This article by Dennis Overbye of The New York Times gives an update on when the LHC is going to start back up. They say that they could be doing a more limited series of collisions by next August, but won't be up to full power for some time after that. Some say this is an optimistic timeline.
If you saw our film, you remember Ben Kilminster near the end, wearing his Batman T-shirt, re-iterated that Fermilab and Cern were in "kind of a bit of a race" to find the Higgs, and that they needed CERN to "trip a little bit --- stumble."
What ended up happening was not just a trip but an all-out head-over-heels tumble. A quick recap: in order to get the protons to go in a circle instead of in a straight line, CERN (and Fermilab) use gigantic magnets to bend their trajectory. How big are these magnets? Each one weighs ... ten tons. (that long orange thing in the picture is one of them...
in fact, one made at Fermilab and shipped over for use at CERN! See how cooperative they are in their competition?) There are a staggering 1,232 of these magnets. And in order to get them to be really efficient, they cool them way down, to 2 degrees above the temperature of deep space (absolute zero). This makes them "superconducting."
How do they cool them down? With liquid helium, naturally. Really cold stuff.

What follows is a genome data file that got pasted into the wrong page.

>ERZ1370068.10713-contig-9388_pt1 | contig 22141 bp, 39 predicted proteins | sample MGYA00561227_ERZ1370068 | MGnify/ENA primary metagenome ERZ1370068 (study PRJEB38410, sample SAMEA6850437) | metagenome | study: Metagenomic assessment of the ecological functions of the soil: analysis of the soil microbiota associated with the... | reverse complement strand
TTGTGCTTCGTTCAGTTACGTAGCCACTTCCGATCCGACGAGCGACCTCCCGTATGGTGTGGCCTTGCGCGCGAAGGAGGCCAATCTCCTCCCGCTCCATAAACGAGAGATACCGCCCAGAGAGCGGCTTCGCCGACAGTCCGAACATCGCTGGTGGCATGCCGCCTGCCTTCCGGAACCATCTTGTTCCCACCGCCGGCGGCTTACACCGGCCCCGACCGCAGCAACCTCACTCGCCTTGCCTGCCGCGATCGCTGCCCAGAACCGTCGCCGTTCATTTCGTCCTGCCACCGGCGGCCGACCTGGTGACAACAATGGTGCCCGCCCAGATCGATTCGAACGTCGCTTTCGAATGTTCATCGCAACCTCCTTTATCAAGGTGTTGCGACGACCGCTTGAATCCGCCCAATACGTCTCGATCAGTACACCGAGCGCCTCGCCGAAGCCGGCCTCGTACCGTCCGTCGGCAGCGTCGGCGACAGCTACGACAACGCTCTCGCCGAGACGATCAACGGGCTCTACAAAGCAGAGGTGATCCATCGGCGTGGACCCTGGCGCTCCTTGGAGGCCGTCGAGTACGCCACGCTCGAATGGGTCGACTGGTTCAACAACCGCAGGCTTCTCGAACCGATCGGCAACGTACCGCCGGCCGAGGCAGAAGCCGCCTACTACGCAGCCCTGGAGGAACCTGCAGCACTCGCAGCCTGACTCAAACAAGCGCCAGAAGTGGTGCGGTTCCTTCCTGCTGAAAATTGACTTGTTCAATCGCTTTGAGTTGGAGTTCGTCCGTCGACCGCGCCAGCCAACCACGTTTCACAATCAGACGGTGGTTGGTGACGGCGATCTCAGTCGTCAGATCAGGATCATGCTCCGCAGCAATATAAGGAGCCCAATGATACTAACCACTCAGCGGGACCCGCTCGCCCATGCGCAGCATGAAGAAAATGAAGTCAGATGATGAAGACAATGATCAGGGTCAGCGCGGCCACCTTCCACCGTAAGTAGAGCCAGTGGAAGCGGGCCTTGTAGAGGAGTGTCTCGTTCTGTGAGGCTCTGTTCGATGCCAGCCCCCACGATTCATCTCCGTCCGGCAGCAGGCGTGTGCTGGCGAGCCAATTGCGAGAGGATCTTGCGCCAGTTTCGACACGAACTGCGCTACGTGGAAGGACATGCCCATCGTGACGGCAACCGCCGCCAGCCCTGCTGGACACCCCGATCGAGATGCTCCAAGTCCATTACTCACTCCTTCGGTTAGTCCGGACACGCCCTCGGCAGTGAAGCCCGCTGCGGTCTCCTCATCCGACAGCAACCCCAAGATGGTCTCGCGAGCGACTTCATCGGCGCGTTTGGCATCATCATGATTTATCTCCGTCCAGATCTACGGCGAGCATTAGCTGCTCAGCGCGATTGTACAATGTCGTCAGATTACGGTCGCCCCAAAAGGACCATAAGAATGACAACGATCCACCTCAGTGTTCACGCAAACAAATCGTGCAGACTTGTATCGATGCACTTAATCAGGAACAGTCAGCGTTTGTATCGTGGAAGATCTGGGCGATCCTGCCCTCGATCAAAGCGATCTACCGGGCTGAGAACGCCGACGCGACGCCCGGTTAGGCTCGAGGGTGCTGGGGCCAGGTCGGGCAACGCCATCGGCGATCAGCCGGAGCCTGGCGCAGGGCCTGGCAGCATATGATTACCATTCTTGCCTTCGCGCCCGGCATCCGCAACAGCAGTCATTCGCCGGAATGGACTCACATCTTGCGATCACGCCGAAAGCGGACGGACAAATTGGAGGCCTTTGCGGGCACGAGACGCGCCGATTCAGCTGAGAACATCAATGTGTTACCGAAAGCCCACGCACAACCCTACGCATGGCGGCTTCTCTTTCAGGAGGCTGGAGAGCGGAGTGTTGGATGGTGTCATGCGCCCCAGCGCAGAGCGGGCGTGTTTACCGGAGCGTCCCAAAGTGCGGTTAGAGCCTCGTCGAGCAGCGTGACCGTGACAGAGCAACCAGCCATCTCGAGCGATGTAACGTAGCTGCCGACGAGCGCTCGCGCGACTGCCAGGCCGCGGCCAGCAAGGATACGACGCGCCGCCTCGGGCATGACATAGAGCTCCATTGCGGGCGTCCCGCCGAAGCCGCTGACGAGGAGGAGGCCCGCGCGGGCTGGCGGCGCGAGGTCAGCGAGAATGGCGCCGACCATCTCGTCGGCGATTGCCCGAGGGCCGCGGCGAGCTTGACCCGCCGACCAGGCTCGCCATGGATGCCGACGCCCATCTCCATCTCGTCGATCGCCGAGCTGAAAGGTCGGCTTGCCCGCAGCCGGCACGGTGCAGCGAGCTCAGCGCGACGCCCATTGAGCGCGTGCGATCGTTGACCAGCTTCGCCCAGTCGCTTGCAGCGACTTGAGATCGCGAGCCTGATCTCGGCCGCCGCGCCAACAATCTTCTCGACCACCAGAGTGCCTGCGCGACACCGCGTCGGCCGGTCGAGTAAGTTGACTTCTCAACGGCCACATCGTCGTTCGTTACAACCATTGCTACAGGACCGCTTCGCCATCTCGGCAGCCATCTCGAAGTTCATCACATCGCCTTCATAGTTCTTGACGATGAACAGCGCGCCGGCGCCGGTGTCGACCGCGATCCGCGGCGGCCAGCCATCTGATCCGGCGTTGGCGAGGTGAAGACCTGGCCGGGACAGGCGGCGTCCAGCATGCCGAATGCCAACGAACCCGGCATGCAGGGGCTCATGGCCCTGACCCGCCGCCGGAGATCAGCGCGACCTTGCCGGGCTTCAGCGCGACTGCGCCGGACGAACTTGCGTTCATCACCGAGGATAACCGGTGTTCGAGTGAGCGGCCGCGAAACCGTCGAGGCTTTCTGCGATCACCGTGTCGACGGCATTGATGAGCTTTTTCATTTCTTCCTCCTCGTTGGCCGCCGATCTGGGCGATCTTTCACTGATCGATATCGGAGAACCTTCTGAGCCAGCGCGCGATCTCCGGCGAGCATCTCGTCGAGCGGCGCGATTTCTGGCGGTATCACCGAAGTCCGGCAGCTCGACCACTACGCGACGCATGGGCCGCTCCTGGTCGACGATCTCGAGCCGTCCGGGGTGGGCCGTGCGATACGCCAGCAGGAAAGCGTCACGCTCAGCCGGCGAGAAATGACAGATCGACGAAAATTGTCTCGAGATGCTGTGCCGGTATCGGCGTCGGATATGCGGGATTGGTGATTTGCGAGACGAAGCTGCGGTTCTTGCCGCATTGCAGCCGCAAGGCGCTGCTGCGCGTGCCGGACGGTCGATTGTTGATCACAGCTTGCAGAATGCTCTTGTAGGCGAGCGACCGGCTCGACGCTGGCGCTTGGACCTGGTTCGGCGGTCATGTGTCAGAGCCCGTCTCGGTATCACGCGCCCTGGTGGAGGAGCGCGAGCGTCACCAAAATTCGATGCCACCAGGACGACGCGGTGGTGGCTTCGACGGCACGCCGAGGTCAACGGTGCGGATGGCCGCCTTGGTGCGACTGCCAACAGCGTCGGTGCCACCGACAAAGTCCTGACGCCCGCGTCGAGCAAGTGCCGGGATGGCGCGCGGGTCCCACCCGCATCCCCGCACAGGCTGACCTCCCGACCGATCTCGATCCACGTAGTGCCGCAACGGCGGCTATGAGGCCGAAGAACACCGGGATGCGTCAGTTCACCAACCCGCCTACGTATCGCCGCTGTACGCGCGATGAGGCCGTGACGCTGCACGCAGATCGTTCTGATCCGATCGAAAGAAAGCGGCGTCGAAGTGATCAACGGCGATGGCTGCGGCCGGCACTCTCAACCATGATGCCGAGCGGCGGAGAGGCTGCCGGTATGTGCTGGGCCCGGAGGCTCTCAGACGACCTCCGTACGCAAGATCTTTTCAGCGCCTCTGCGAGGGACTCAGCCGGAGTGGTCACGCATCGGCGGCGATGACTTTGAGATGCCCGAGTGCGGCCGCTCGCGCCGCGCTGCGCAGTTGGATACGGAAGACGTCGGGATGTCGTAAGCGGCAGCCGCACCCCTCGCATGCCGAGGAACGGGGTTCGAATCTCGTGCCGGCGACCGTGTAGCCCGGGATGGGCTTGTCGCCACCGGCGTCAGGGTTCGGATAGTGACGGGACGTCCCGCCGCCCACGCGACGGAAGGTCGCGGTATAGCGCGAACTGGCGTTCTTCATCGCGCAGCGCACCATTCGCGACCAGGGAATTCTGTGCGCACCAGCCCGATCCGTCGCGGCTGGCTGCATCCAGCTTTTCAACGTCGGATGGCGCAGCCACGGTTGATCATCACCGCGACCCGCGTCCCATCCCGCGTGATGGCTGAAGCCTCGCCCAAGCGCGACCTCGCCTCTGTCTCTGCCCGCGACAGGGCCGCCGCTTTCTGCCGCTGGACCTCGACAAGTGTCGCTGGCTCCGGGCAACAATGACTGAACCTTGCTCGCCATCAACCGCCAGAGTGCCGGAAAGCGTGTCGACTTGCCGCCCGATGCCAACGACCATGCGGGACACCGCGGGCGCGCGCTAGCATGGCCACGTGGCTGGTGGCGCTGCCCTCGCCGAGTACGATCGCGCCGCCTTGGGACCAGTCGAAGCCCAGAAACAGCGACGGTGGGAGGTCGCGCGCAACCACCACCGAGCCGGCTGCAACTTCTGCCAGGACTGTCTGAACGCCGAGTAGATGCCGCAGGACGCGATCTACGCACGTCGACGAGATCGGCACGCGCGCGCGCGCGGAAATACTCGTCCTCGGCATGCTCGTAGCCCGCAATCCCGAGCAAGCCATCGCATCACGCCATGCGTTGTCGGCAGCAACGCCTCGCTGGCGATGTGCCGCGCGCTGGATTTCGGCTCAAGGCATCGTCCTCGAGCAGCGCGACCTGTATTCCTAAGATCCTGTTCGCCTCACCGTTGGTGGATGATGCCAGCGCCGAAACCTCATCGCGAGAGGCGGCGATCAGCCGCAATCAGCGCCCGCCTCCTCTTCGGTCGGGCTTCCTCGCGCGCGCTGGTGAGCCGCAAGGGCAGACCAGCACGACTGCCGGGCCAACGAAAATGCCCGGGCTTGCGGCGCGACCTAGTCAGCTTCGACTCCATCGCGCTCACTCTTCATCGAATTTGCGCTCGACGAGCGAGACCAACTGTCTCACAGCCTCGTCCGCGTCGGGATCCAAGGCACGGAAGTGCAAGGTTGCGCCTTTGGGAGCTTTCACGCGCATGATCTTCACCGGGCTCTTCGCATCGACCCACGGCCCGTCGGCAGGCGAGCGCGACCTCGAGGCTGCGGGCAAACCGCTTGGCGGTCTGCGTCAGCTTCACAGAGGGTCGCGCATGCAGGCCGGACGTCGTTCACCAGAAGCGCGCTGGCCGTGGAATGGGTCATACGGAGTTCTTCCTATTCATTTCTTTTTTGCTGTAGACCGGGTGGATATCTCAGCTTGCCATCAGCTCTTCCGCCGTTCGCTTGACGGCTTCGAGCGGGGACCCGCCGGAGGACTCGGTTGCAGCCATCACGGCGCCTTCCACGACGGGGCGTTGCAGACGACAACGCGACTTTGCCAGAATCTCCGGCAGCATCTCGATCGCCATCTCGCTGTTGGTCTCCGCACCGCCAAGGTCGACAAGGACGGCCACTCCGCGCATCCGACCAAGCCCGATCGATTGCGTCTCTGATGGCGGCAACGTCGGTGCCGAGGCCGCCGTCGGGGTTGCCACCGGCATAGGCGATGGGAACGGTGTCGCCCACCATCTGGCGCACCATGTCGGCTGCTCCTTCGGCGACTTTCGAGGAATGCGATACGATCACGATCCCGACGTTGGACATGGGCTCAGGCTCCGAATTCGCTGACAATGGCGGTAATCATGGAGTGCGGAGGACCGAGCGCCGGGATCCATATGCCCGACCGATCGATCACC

So, they think an electrical problem caused a spark which punctured the layer of liquid helium, causing it to flood out and expand (when liquid helium under pressure turns into a gas it practically explodes). I'll quote from the article:
The resulting internal pressures shoved some of the magnets off their mounts and crunched the connections between them. The beam pipes that the protons shoot through were also punctured and contaminated with soot. Or as Dr. Gillies said, "It's a mess."
Remember, those magnets weighed 10 tons!
So, they've got a major workload on their hands. As the article says, they have to bring no less that 53 of those 10 ton magnets to the surface (they're 300 feet underground) to inspect them and fix them, and then do tons of checking and evaluating of the whole darn thing.
Good luck, CERN! In the meantime, Ben and company are working away at Fermilab, regretting the difficulties their colleagues in Europe are having (and trying not to rub their hands with glee too much).